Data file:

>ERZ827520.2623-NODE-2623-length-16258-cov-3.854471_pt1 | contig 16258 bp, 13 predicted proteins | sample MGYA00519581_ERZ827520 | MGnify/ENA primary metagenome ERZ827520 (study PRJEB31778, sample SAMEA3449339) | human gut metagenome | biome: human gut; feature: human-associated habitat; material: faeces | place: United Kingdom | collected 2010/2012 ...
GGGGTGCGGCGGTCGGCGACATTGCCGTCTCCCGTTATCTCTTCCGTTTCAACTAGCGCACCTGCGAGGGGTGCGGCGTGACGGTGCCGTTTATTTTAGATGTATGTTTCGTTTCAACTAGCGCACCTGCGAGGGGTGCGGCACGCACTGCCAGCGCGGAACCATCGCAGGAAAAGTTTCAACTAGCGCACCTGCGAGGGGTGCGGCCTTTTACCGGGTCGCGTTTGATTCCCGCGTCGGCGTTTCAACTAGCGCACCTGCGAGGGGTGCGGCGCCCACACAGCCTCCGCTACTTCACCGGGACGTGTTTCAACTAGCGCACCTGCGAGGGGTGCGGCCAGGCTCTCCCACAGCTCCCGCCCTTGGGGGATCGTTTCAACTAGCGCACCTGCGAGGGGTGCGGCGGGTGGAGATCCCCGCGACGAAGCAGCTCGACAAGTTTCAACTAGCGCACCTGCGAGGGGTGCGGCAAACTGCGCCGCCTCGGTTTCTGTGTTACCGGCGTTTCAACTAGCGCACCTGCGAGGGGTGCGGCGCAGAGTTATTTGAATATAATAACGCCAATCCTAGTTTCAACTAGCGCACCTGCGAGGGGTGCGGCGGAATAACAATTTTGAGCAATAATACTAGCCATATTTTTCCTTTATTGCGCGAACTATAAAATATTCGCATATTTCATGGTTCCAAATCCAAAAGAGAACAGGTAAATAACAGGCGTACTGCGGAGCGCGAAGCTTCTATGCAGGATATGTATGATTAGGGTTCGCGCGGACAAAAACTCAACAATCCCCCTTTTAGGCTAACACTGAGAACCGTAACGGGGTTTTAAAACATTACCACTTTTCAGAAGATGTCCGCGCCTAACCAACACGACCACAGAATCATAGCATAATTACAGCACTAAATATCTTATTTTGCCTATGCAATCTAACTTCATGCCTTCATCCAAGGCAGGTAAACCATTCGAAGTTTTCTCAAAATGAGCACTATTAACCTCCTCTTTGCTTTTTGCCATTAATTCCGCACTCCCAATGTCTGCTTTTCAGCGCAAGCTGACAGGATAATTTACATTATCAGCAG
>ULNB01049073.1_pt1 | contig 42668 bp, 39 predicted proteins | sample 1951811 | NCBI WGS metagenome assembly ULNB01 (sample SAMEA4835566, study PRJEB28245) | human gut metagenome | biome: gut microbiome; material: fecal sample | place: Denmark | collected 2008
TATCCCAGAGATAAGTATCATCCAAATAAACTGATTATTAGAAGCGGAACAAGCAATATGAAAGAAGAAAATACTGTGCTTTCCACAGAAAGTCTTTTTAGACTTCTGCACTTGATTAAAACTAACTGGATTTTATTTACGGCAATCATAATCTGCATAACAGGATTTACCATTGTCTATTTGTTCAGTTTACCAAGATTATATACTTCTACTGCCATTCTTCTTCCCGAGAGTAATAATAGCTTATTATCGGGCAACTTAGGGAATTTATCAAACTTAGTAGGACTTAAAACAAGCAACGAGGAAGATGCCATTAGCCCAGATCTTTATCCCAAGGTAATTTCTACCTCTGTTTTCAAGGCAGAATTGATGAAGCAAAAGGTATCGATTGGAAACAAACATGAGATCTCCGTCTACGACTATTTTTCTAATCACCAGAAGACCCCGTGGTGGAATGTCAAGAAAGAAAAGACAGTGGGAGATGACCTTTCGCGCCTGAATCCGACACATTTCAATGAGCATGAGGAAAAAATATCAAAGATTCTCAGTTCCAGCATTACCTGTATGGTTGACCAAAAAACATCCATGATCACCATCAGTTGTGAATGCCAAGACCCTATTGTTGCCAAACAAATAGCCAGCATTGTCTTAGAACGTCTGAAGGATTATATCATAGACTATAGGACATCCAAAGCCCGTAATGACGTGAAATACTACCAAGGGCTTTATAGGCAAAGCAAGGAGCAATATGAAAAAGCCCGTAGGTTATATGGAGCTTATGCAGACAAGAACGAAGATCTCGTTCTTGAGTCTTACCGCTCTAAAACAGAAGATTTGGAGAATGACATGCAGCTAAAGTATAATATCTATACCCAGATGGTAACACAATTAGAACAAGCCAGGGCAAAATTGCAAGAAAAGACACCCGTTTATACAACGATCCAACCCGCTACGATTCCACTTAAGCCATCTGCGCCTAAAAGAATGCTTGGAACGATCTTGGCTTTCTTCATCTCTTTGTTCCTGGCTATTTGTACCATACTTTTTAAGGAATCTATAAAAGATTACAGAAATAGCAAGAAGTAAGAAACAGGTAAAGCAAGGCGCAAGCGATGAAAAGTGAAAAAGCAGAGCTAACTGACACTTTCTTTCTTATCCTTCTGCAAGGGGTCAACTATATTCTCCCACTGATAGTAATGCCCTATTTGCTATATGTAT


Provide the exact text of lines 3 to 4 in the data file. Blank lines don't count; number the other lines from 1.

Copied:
>ULNB01049073.1_pt1 | contig 42668 bp, 39 predicted proteins | sample 1951811 | NCBI WGS metagenome assembly ULNB01 (sample SAMEA4835566, study PRJEB28245) | human gut metagenome | biome: gut microbiome; material: fecal sample | place: Denmark | collected 2008
TATCCCAGAGATAAGTATCATCCAAATAAACTGATTATTAGAAGCGGAACAAGCAATATGAAAGAAGAAAATACTGTGCTTTCCACAGAAAGTCTTTTTAGACTTCTGCACTTGATTAAAACTAACTGGATTTTATTTACGGCAATCATAATCTGCATAACAGGATTTACCATTGTCTATTTGTTCAGTTTACCAAGATTATATACTTCTACTGCCATTCTTCTTCCCGAGAGTAATAATAGCTTATTATCGGGCAACTTAGGGAATTTATCAAACTTAGTAGGACTTAAAACAAGCAACGAGGAAGATGCCATTAGCCCAGATCTTTATCCCAAGGTAATTTCTACCTCTGTTTTCAAGGCAGAATTGATGAAGCAAAAGGTATCGATTGGAAACAAACATGAGATCTCCGTCTACGACTATTTTTCTAATCACCAGAAGACCCCGTGGTGGAATGTCAAGAAAGAAAAGACAGTGGGAGATGACCTTTCGCGCCTGAATCCGACACATTTCAATGAGCATGAGGAAAAAATATCAAAGATTCTCAGTTCCAGCATTACCTGTATGGTTGACCAAAAAACATCCATGATCACCATCAGTTGTGAATGCCAAGACCCTATTGTTGCCAAACAAATAGCCAGCATTGTCTTAGAACGTCTGAAGGATTATATCATAGACTATAGGACATCCAAAGCCCGTAATGACGTGAAATACTACCAAGGGCTTTATAGGCAAAGCAAGGAGCAATATGAAAAAGCCCGTAGGTTATATGGAGCTTATGCAGACAAGAACGAAGATCTCGTTCTTGAGTCTTACCGCTCTAAAACAGAAGATTTGGAGAATGACATGCAGCTAAAGTATAATATCTATACCCAGATGGTAACACAATTAGAACAAGCCAGGGCAAAATTGCAAGAAAAGACACCCGTTTATACAACGATCCAACCCGCTACGATTCCACTTAAGCCATCTGCGCCTAAAAGAATGCTTGGAACGATCTTGGCTTTCTTCATCTCTTTGTTCCTGGCTATTTGTACCATACTTTTTAAGGAATCTATAAAAGATTACAGAAATAGCAAGAAGTAAGAAACAGGTAAAGCAAGGCGCAAGCGATGAAAAGTGAAAAAGCAGAGCTAACTGACACTTTCTTTCTTATCCTTCTGCAAGGGGTCAACTATATTCTCCCACTGATAGTAATGCCCTATTTGCTATATGTAT